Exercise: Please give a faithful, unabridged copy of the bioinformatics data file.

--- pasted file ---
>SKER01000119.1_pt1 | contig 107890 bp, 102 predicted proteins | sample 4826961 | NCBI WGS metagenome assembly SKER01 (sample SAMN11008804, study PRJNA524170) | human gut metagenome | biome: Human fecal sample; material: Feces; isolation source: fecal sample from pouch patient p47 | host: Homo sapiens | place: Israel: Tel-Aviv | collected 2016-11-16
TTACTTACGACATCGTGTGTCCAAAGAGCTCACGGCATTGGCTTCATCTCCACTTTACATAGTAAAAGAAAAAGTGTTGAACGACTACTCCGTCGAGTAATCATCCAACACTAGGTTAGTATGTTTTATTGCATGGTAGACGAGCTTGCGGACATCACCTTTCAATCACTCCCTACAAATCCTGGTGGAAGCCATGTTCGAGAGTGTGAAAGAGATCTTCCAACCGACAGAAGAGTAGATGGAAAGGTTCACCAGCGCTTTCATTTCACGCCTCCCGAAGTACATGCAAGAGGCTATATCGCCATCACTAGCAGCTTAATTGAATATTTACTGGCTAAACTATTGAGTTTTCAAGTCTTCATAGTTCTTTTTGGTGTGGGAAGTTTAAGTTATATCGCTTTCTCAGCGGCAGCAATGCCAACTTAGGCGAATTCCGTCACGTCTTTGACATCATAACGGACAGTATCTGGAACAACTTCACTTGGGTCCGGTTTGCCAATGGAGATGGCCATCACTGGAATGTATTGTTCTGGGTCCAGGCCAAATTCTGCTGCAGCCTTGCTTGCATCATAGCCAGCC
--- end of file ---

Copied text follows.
>SKER01000119.1_pt1 | contig 107890 bp, 102 predicted proteins | sample 4826961 | NCBI WGS metagenome assembly SKER01 (sample SAMN11008804, study PRJNA524170) | human gut metagenome | biome: Human fecal sample; material: Feces; isolation source: fecal sample from pouch patient p47 | host: Homo sapiens | place: Israel: Tel-Aviv | collected 2016-11-16
TTACTTACGACATCGTGTGTCCAAAGAGCTCACGGCATTGGCTTCATCTCCACTTTACATAGTAAAAGAAAAAGTGTTGAACGACTACTCCGTCGAGTAATCATCCAACACTAGGTTAGTATGTTTTATTGCATGGTAGACGAGCTTGCGGACATCACCTTTCAATCACTCCCTACAAATCCTGGTGGAAGCCATGTTCGAGAGTGTGAAAGAGATCTTCCAACCGACAGAAGAGTAGATGGAAAGGTTCACCAGCGCTTTCATTTCACGCCTCCCGAAGTACATGCAAGAGGCTATATCGCCATCACTAGCAGCTTAATTGAATATTTACTGGCTAAACTATTGAGTTTTCAAGTCTTCATAGTTCTTTTTGGTGTGGGAAGTTTAAGTTATATCGCTTTCTCAGCGGCAGCAATGCCAACTTAGGCGAATTCCGTCACGTCTTTGACATCATAACGGACAGTATCTGGAACAACTTCACTTGGGTCCGGTTTGCCAATGGAGATGGCCATCACTGGAATGTATTGTTCTGGGTCCAGGCCAAATTCTGCTGCAGCCTTGCTTGCATCATAGCCAGCC